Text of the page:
Lee Corey Oswald - Darkness, Together (Cover Artwork)

Lee Corey Oswald

Darkness, Together (2018)

A-F Records

There’s not many people coming from the millennial generation that feel any type of positivity about what the future holds. We’re broke as fuck, lack job security despite being the most educated generation ever, and we were shoved into this situation through the wholesale of an American Dream™ designed by McWork and its affiliates. Spectacularly, as we came into young adulthood, that very system that sold that very dream led by those very bullshit salesmen shit the bed. But we get it. We’re in on the joke at this point and faking our way through adulthood as best we can. Lee Corey Oswald’s Darkness, Together is the best representation of that conundrum in the year of 2018.

“Get your hands up if you love free stuff,” goes the opening line of back end cut “Free Stuff.” It’s a sarcastic take on how we are all doing what we need to get by. It’s also an incredibly anthemic chorus and one of the many toplines on Darkness, Together. Stand out tracks include “Curse Words,” “You Want to Be Right or Happy?” and single “Ferris Wheel.” The latter tackles suburban alienation through a bass and drum driven power-pop song. It catches the impending Sunday scaries with lyrics like “sorry I bummed so many / I was feeling weird / I’ll buy you a pack tonight.”

Imposter syndrome abounds throughout the album, particularly centered on the suburban alienation one feels in reaching an age where you should know better. “Neighborhood” calls for cutting out the comics chronicling what young adults find upon the decision to cohabitate, “living together is quite a test / you built a home / and I got stoned.” “Curse Words” captures the other end of millennial sprawl with the protagonist admitting, “I moved back in with mom / helping her mow the lawn.” They share a knowing delivery of lines like these with Rozwell Kid. The earnest lyrics and aforementioned sing-along choruses on Darkness, Together are album highlights. Despite the forays into power-pop and indie rock, this collection of songs will have no problem connecting in the high energy of a sloppy punk rock show. The band is similar to labelmates The Homeless Gospel Choir in that sense.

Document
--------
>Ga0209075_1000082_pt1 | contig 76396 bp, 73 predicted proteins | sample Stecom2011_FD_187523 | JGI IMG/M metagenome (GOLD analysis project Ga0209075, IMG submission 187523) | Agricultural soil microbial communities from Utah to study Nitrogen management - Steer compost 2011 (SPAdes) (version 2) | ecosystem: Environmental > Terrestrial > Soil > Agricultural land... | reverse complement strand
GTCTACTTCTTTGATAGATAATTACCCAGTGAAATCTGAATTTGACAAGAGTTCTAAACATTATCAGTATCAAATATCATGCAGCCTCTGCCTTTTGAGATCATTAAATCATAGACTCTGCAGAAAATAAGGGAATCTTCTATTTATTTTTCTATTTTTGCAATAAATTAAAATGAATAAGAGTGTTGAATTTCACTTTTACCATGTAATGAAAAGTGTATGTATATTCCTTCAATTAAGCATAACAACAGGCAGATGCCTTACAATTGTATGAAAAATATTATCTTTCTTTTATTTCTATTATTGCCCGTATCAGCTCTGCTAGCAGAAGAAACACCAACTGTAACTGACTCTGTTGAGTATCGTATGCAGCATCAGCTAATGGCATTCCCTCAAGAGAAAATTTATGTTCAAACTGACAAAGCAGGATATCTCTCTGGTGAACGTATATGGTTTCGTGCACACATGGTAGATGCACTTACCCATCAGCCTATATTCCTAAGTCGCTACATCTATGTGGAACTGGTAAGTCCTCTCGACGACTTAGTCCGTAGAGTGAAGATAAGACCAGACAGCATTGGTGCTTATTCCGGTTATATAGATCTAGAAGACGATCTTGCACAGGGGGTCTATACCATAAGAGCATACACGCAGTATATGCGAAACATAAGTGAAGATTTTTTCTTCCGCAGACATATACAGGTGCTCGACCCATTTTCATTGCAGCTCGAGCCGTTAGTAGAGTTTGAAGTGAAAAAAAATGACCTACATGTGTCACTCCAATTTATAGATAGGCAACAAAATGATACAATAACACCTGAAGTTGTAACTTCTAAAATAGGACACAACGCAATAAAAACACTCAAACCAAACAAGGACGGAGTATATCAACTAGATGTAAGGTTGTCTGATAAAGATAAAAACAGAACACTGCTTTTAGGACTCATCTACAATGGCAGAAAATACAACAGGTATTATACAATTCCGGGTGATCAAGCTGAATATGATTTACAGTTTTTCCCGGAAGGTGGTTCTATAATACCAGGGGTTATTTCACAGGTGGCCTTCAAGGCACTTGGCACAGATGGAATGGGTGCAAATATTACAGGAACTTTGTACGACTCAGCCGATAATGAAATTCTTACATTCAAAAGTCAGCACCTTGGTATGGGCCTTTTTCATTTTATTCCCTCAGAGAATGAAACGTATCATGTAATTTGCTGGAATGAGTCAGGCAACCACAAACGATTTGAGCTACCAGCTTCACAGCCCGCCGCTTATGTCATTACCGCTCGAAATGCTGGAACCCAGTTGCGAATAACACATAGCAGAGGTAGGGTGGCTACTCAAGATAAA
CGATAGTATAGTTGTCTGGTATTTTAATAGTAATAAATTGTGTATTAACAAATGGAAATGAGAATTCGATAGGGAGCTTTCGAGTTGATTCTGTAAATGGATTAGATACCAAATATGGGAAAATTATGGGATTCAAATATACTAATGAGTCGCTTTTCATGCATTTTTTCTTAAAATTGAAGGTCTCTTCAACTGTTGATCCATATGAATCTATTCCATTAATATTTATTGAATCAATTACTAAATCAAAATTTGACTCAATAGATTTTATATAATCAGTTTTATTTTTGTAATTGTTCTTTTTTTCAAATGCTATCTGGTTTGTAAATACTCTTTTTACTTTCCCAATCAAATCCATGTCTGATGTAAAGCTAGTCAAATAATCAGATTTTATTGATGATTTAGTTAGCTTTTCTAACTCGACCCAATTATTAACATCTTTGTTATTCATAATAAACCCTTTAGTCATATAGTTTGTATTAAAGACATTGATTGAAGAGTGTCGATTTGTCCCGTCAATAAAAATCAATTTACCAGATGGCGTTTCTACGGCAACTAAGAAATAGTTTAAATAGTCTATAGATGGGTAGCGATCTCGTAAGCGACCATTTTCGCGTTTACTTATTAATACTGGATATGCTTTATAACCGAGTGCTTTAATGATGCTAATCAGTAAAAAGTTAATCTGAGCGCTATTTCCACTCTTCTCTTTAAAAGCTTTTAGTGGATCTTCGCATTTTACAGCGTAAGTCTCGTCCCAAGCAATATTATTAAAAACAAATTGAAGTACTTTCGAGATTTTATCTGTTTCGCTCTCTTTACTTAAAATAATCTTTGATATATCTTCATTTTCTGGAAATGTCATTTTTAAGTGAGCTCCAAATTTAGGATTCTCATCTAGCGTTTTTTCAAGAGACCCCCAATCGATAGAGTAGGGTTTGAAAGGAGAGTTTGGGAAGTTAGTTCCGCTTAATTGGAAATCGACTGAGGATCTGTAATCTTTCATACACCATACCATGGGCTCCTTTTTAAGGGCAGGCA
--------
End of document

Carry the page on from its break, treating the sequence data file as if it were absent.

Darkness, Together sounds crisp, with just enough scrappy production to give it charm. It contains the same type of production value found on classics like On The Impossible Past. It allows Lee Corey Oswald to capture the fuzzy bass, keyboards, and drums driving the songs while not losing anything to the mix. Acoustics, harmonicas, and other instrumentation are peppered in throughout Darkness, Together. It also allows its imperfections to shine through as conscious decisions giving the album personality. “You Want to Be Right or Happy?” closes with singing over a solitary chord that gets fittingly bent out of shape on its final strums. It’s these types of details that reveal the intentionality in the production decision making process.

The album closes with “Darkness, Together (11/20/85).” It’s an ode to a lost friend that serves to underscore what Lee Corey Oswald have found to be truly important. With just an acoustic guitar and harmonica, the song pulls from memories of friendships, funerals, and wishing to just have one more conversation about “all the bands we would talk about / if only you were still around.” It’s likely the future isn’t getting better any time soon, but hopefully we’ll still have records like Darkness, Together to talk about with our friends.